Michael didn’t bother acknowledging Cee. He didn’t feel like talking, but he held his laser in his hand and began shooting at tree branches and rocks. He missed. Again and again, he missed his target until he threw down the laser and sat with his head on his arms over his knees.
“There are some apple-like fruits on a tree just ahead,” Cee said softly. “Perhaps after you eat a few, you can practice some more.”
Michael picked up the laser and then found the tree. He gathered enough apples to fill the scant extra space in his pack. Then he started on.
He practiced shooting the laser a little more, but finally curled up at dusk, hungry and hugging his pack in the corner of a small cave.
The next afternoon he managed to hit a hopping creature. “I did it! Cee, Look. I did it.” He grabbed the animal by its tail and held it up. It was heavier than he’d thought it’d be. Then he listened as Cee told him how to prepare it. Cee told him how to use the laser and dried forest debris to start the fire. He ate that night, and again in the morning. He carried the rest of the creature with him. That afternoon he stopped to eat again.
“Michael, you cannot eat that meat.”
“The flies have laid maggots in it already, and disease has set in. It is not healthy for you.”
Michael dropped the meat. “Why didn’t you tell me this a long time ago? I could have been looking for something else, and not wasting my strength carrying this rot. You’re useless.”
“I’m sorry,” Cee said in a tiny voice.
“Sorry! Twilight’s dead, we’re in the middle of hell, and you’re sorry?”
Cee was silent.
Michael stalked into the trees in the direction he’d been going. “How far to Dr. Collin’s house?”
“We do not know that he has a house on his property.”
Michael grabbed his laser, anger running through him. He pointed it at the nearest tree, and sliced away, up and down the trunk.
Michael realized he’d made a mistake. His anger fled, replaced by panic. The huge tree began dropping branches, shuddering and falling. Michael ran through the underbrush as fast as he could, until he was knocked to the ground. He waited until the forest was still. Surprisingly, he was alive, but trapped under a thick layer of leaves. A heavy weight pinned his shoulder to the ground.
“I hate robots.”
“You will have me destroyed when we return?”
“What are you talking about?” Michael felt the laser in his hands, now beyond his head. Slowly he worked his arms back so that he could aim the laser at the branches without hitting himself.
“Butler said that unwanted and unloved units are destroyed. You never wanted me. You hate robots.”
Michael stopped trying to move. “Hate’s a rather strong word, Cee. That’s not what I meant. Love and hate really aren’t the right words for machines. No one really loves a machine or hates it.”
“Thom loves Butler. Even Falice loves him. Everyone loves him. He would have been able to keep you safe.”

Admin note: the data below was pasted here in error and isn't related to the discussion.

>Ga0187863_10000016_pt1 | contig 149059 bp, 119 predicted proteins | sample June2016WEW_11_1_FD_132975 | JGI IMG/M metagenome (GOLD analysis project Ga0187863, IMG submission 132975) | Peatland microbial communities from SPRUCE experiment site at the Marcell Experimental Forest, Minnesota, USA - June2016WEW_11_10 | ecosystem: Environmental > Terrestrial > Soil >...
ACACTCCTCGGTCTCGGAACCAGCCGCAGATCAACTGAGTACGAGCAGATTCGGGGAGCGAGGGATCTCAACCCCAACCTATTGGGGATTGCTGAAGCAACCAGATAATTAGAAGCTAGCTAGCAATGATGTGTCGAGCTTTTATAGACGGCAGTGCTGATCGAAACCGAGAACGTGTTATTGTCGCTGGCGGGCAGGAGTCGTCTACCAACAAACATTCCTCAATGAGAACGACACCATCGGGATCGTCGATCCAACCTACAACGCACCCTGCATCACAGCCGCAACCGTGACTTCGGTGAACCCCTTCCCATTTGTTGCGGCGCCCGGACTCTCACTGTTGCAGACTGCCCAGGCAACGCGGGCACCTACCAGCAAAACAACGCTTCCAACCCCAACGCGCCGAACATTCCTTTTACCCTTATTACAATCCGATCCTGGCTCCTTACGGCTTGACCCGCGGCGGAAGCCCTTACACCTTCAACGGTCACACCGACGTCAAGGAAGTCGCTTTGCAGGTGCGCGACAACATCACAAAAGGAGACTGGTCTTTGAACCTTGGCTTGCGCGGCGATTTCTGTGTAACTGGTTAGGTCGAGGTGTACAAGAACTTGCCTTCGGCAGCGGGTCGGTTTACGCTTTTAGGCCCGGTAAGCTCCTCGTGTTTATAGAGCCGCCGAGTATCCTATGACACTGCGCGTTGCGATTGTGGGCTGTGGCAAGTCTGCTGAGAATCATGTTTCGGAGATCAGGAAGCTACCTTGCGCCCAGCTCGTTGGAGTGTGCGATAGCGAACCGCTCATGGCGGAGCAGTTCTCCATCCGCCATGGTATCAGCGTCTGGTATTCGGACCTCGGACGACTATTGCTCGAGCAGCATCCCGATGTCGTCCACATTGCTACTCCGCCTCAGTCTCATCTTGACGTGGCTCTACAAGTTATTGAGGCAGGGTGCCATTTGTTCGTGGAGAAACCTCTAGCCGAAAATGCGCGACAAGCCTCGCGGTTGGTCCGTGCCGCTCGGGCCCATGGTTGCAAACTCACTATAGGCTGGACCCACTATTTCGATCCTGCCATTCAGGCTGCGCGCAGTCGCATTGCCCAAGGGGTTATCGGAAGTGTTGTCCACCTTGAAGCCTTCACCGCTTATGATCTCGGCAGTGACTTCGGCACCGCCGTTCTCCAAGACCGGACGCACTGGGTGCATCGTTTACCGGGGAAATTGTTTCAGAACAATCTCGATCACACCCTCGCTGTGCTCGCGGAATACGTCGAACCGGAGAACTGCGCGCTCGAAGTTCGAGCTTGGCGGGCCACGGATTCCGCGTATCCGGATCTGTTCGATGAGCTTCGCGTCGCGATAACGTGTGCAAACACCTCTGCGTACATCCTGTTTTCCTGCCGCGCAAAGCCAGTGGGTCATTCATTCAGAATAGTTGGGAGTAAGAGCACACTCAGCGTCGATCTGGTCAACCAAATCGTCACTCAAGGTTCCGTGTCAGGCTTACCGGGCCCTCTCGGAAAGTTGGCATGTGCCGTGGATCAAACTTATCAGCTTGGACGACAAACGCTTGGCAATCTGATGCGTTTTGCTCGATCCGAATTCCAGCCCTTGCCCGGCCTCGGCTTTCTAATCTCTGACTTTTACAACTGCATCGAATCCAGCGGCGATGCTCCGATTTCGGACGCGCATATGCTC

“Butler’s a pompous windbag. I don’t love Butler, and I wouldn’t want him here. Can you see if I’m aiming this right to cut that branch on my back?”
“Yes. You may cut.”
Michael cut the branch, intensifying the weight on his back. He slowly reached and put the laser in his other hand. “Okay. Now?”
Michael cut the other side of the branch, and then he tried to lift himself up. The severed log rolled off the pack on his back, hitting his head before landing on the ground beside him. Michael cursed. He had never cursed before, but somehow it seemed like a good time to start.
Michael made it out of the tree branches as the sun set. “Oh, great. I was probably safer under there. Do you see any shelter?”
Cee was silent.
“I see nothing, Michael. I’m sorry.”
Michael walked in near blackness until he found a large rock. He curled up beside it, keeping his laser in his hand. He wouldn’t know until morning how much of his remaining equipment was damaged.
“Will you have me destroyed?”
“What? Cee, it’s pitch dark out here. No one is getting destroyed, except maybe me.”
But as the noises of the night closed in on him, he found his thoughts going back to Cee’s strange words. “Why are you worried about getting destroyed?”
“Butler always said you would because you hated me. You wished I was an android. And Charles said he would if you died.”
“Charles? My grandfather?”
“He said not to let you die. But I keep doing things wrong. It is my fault if you die. I am sorry.”
Michael sat up and leaned against the rock. “Cee . . . .” He didn’t know what to say. His computer was worried about death. If he wasn’t so astounded, he realized he should be extremely worried himself. He finally lay back down. “Won’t be your fault, Cee. It was my decision to come. Don’t lose any sleep over it.”
“I don’t sleep.”
“Yeah. I probably won’t either.”
Go to Chapter 20
© 2013, 2000 by Deborah K. Lauro. You may make one copy for personal use. To share, please direct friends to this website.